A combination of Heat & Charcoal Bluing, the gun parts are placed in a container with charcoal made from bone, leather and hardwood, then placed in a kiln to 1400-1600 degrees. After some time (20min - 1hr) they are removed and quenched in an aerated bucket or barrel of water. The air bubbles cool the steel at a variety of temps, thus creating the effect. The colors can be simple straw or gray to a rainbow of red, green, blue and tan. This can be duplicated by using a potassium cyanide solution (Ruger Vaqueros and H&R shotguns use this process). The Cyanide method is much faster and cheaper than the old way, it supposedly provides some hardening of the metal surface, but is said to be much less durable. I have also seen the colors duplicated using heat, cold bluing solution and iodine (for the reds/pinks).
the receiver, lever & hammer of this Winchester have been color case hardened, again by the legendary Doug Turnbull:
Many guns contain aluminum receivers, frames or parts. Aluminum cannot be blued, bluing is a form of iron oxide and since aluminum is not iron, it wont rust. The process to color aluminum is called: Anodizing.
Anodizing involves the stripping the part back to bare metal, polishing, soaking the part in an acid solution, using DC electricity to etch the metal. The parts are then soaked in the heated dye solution to color the metal (sometimes using DC electricity). Finally the part is sealed in boiling water.
The pink parts in the picture below were anodized pink. The beauty of the process is the amount of shine and the color options are limitless, you can mix and match any color in the spectrum. Photo courtesy of Gun Candy
Parkerizing: the name comes from the early U.S. Patent Right holders, The Parker family. The cleaned gun parts are put into a heated solution that contains phosphoric acid and a powdered metal such as Manganese or Zinc, sometimes other powdered metal like iron is used.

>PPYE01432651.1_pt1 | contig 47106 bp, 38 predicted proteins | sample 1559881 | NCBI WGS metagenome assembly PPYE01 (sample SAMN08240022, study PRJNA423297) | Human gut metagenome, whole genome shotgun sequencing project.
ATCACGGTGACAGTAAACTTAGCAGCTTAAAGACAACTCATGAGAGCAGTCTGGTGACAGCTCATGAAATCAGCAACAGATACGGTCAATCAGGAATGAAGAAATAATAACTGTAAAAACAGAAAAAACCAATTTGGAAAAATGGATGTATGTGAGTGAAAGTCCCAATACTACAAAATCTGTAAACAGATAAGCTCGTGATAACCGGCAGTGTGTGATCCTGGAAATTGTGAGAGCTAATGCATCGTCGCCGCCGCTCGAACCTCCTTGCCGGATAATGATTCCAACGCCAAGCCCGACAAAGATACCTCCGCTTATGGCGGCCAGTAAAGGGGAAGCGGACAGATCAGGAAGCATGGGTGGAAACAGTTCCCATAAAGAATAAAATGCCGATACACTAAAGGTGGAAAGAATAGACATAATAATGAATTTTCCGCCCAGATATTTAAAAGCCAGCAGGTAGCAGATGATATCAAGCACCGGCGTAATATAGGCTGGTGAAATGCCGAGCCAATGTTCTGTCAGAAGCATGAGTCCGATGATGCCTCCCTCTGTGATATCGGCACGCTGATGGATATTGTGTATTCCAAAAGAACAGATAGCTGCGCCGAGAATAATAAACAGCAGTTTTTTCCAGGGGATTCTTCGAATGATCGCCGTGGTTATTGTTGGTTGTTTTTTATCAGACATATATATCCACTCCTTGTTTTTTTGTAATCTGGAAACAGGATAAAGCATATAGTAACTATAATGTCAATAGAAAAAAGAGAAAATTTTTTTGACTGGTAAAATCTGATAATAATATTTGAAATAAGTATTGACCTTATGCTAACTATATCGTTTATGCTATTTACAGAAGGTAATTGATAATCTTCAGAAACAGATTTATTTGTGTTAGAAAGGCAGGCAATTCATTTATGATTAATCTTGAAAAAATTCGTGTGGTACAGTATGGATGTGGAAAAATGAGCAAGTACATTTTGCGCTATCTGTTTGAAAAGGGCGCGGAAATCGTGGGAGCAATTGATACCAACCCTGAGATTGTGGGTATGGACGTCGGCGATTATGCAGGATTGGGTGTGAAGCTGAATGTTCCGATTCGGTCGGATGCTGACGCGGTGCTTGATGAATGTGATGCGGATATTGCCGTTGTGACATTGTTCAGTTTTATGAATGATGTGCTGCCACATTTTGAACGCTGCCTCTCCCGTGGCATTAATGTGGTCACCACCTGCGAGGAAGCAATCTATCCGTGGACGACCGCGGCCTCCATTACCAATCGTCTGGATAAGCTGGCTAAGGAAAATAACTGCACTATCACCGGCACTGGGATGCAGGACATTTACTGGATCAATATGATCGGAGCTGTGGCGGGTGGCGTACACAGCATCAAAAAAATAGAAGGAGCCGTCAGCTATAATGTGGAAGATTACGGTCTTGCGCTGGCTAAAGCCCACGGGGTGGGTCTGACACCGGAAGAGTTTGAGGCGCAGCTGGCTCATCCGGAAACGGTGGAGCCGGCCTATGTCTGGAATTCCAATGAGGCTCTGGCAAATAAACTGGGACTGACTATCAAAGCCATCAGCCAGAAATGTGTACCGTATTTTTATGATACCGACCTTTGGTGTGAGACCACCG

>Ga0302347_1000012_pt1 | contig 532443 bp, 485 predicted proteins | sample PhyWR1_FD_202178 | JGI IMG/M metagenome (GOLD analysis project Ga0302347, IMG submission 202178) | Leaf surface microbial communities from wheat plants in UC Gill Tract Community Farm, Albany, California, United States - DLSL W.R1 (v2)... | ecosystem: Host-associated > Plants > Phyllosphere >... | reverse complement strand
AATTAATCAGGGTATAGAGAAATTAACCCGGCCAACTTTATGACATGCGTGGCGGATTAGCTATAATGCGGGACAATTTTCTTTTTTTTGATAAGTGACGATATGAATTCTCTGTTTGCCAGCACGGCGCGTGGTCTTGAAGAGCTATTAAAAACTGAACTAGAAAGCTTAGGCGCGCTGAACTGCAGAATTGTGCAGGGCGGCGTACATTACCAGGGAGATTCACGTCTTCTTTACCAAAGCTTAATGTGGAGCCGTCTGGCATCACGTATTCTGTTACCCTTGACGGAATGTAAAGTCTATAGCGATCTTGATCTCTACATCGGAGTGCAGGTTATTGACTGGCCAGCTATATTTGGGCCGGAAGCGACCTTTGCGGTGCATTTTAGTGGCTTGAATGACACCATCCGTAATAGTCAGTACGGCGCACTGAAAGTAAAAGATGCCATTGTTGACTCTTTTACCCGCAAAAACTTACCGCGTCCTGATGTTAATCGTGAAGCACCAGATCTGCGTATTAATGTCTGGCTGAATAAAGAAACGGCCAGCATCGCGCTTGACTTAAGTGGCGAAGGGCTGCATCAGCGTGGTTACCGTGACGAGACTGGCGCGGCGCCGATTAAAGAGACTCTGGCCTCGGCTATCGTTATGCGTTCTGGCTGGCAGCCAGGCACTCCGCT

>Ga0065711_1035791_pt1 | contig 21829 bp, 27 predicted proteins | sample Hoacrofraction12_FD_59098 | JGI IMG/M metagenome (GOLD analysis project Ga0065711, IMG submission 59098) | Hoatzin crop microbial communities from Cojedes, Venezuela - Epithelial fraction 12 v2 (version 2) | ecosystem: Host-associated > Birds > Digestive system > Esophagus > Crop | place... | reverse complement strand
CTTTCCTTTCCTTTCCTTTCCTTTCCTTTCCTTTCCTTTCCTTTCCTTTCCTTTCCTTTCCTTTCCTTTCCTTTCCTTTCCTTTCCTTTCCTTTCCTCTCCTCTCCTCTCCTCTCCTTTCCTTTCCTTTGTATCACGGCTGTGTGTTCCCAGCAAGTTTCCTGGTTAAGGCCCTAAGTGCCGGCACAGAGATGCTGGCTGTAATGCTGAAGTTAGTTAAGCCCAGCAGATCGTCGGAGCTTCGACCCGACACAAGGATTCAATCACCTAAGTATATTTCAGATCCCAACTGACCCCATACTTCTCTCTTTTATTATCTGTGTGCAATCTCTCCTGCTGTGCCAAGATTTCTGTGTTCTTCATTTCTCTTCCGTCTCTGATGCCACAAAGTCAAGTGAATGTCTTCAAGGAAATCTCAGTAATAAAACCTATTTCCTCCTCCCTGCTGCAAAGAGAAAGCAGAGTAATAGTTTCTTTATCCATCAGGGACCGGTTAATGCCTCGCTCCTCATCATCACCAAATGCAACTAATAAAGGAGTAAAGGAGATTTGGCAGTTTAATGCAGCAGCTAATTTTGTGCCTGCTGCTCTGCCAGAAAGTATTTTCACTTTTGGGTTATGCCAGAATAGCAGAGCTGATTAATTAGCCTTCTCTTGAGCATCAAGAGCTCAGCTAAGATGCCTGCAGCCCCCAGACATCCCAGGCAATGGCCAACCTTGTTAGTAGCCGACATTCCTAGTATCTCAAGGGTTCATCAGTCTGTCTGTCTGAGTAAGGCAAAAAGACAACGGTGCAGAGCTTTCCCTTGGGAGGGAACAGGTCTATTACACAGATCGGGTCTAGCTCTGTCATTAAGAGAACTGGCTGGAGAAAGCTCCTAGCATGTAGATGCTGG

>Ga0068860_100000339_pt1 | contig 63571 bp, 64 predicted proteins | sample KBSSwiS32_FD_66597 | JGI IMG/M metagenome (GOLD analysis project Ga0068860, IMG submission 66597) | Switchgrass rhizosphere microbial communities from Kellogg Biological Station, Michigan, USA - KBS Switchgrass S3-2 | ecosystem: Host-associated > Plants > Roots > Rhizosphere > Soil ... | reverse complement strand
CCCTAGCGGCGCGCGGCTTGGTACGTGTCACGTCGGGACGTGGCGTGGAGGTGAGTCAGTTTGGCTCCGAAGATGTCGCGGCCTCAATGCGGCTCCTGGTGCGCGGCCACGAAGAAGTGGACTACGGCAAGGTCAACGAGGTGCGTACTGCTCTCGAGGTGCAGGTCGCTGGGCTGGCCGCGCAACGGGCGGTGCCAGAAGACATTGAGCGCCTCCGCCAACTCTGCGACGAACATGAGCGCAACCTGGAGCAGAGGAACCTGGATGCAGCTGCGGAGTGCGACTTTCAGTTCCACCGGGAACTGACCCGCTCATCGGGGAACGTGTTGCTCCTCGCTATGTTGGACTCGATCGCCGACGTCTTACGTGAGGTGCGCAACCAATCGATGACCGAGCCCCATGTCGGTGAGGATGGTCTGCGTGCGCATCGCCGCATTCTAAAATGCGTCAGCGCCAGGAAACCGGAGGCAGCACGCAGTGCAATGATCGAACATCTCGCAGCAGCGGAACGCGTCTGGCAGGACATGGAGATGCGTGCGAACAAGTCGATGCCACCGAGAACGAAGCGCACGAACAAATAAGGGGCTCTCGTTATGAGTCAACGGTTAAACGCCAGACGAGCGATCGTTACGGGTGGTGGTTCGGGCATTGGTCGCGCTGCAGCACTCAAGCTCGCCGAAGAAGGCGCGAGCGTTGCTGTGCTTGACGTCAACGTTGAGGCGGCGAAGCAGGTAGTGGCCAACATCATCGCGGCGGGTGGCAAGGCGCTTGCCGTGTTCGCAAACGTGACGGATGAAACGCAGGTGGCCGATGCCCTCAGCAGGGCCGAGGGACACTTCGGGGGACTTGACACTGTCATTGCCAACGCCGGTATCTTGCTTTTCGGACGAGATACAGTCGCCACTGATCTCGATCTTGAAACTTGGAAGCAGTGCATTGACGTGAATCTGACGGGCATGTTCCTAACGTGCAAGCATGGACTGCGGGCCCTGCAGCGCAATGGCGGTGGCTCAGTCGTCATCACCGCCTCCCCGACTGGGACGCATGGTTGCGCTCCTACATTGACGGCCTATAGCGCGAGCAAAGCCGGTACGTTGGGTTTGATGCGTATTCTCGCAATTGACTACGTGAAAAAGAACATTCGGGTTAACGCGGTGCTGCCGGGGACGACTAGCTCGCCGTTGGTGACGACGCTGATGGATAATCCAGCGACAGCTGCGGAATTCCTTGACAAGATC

It can also be applied using electricity (like plating). Military firearms were often parkerized, it offers great rust protection, requires almost no maintenance, holds oil on the surface and has the added benefit of not reflecting any light (for stealthiness). Many new guns come with a version of parkerizing. The Glock pistols have a finish known as "Tenifer" which is a combination of parkerizing and hardening.
Here is a parkerized M-1 Rifle (many of them have a greenish tint for some reason):
Nickel Plating: Guns were often nickel plated during the latter part of the 19th century and into the 1st part of the 20th. This was originally done to protect the metal from the acidic black powder residue. Many people preferred the look and it has since been replaced by stainless steel. The process involves the use of electricity to impart a coating of nickel on the steel. It can also be done without electricity (called electroless nickel) using a chemical solution.
Here is a nickel plated S&W:
Paint: Another finish used on guns that has become quite common lately is paint. There are several companies that sell special paints for use on guns. Duracoat, Cerakote, KG Guncote, Brownell's has some of their own formulas as well. I am not a fan of paint, but they do have their place. They also allow people to customize their guns to their own tastes.